What exactly did the EPA say?
The EPA said it proposed to find that the following 6 greenhouse gases in the atmosphere threaten the public health and welfare of current and future generations:
- Carbon dioxide (CO2)
- Methane (CH4)
- Nitrous oxide (N2O)
- Hydrofluorocarbons (HFCs)
- Perfluorocarbons (PFCs)
- Sulfur hexafluoride (SF6)
It means unless someone or something changes the EPA's mind during the public comment period over the next 60 days, it will issue a final finding that will confirm what it is saying now.
And that will set some pretty serious wheels in motion.
The EPA will then have to issue regulations limiting the amount of greenhouse gases that major sources, including automobiles and coal-fired power plants, can emit.
But the EPA and the White House prefer that limits on greenhouse gas emissions be achieved through climate-change legislation from Congress, rather than by regulations.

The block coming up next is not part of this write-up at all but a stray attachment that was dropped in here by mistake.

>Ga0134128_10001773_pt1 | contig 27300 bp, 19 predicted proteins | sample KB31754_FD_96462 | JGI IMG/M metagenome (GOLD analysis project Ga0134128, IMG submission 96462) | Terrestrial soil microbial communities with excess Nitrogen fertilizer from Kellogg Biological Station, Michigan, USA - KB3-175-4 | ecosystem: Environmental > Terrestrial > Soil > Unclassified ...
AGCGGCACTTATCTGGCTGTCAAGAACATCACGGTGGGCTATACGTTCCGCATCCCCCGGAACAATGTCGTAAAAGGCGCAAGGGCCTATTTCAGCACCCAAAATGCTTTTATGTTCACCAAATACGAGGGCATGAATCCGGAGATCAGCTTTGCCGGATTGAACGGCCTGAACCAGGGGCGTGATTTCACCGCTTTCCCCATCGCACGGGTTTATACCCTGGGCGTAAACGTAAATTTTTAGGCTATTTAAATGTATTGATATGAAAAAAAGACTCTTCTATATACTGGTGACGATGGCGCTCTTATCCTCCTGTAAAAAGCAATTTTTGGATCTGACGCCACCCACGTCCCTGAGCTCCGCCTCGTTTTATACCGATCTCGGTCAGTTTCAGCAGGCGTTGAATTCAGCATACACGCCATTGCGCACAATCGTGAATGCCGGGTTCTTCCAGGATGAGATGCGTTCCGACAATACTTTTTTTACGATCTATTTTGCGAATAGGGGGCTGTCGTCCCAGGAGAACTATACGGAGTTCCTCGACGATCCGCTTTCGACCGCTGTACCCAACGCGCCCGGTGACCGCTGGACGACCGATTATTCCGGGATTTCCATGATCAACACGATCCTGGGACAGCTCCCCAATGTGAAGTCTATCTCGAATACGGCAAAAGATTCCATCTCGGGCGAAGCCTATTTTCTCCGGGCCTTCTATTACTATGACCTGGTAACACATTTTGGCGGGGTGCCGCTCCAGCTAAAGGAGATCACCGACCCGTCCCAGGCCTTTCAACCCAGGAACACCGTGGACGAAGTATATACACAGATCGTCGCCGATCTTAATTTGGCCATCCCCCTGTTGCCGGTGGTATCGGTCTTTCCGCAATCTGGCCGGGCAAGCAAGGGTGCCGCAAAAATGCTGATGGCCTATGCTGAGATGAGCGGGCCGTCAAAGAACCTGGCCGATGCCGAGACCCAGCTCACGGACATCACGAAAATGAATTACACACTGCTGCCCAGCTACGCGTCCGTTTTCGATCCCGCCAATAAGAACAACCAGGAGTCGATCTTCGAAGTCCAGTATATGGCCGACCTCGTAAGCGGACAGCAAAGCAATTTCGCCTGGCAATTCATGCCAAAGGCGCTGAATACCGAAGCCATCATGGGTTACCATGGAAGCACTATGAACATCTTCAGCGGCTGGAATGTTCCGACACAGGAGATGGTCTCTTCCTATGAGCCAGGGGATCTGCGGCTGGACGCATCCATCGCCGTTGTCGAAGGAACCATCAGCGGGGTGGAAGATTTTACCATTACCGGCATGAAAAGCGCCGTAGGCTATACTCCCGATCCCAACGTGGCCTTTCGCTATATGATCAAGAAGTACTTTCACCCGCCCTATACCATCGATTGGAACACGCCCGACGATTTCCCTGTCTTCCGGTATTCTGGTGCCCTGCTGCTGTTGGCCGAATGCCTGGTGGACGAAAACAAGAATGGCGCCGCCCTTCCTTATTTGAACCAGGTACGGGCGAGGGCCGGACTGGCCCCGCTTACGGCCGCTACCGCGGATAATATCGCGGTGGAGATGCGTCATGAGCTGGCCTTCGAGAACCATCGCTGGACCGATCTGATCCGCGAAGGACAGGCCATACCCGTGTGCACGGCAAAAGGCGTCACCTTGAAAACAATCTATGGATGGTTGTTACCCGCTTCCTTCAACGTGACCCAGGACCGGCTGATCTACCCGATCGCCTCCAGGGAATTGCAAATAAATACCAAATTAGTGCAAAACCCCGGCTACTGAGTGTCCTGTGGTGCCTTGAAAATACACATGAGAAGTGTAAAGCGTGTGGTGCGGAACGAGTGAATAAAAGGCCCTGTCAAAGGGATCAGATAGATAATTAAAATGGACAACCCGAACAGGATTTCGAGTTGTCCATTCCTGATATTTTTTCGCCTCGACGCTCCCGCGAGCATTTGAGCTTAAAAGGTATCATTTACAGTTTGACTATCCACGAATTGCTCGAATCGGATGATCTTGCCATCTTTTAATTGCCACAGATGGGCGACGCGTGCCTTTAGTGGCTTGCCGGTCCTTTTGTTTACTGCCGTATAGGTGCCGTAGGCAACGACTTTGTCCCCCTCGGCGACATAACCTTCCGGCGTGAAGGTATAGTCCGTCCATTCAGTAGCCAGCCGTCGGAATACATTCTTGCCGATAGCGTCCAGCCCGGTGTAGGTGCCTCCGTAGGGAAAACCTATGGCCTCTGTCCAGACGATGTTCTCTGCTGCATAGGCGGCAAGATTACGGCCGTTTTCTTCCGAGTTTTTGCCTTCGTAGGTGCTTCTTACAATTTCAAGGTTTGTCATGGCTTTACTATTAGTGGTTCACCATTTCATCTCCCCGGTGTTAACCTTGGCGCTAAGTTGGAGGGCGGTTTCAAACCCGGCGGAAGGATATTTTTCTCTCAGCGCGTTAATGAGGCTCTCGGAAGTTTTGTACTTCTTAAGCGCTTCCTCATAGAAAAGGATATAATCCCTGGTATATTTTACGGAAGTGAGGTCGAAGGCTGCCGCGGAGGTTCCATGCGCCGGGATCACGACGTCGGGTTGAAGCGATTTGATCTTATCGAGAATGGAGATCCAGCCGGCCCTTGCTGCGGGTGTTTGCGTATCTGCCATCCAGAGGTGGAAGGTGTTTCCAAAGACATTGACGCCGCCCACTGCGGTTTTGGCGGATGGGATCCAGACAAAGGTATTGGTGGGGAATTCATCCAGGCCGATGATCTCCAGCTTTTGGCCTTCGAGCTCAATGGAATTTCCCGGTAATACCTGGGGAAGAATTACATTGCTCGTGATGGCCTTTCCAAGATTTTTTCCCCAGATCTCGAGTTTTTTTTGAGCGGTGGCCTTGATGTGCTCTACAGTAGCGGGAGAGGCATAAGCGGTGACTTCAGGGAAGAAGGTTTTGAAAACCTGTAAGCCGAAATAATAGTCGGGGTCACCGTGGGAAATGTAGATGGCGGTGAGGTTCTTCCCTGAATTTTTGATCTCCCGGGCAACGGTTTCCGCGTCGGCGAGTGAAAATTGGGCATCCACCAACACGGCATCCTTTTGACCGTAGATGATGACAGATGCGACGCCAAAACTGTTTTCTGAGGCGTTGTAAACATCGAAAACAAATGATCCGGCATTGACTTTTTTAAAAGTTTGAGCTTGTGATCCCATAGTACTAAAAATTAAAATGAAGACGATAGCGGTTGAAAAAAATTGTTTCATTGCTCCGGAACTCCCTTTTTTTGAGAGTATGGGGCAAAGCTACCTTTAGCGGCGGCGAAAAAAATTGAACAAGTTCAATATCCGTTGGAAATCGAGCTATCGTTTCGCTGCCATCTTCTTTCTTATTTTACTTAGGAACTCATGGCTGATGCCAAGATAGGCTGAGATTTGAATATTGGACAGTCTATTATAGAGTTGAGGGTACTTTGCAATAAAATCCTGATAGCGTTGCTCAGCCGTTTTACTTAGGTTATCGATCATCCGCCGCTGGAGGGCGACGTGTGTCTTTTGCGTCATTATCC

Why will the EPA have to issue regulations if Congress doesn't act?
Because in April 2007, the U.S. Supreme Court ruled that under the Clean Air Act, the EPA must regulate these gases if it found the gases caused or contributed to air pollution that endangered human health or welfare. After studying the science for 2 years, the EPA is proposing to find just that.
Will anyone change the EPA's mind in the next 60 days?
I don't know, but you can bet a lot of people are going to try hard. If you'd like to give it a shot, here are the instructions for submitting a comment in writing (pdf).
I lap this stuff up. Where can I find the full text of the proposed finding?
The official version will be published in the Federal Register and will be available in the Docket soon, under Docket ID No. [EPA-HQ-OAR-2009-0171].
If you can't wait -- and I suspect you can't -- click here (pdf) for the pre-publication copy and here (pdf) for its supporting technical analyses. You're welcome.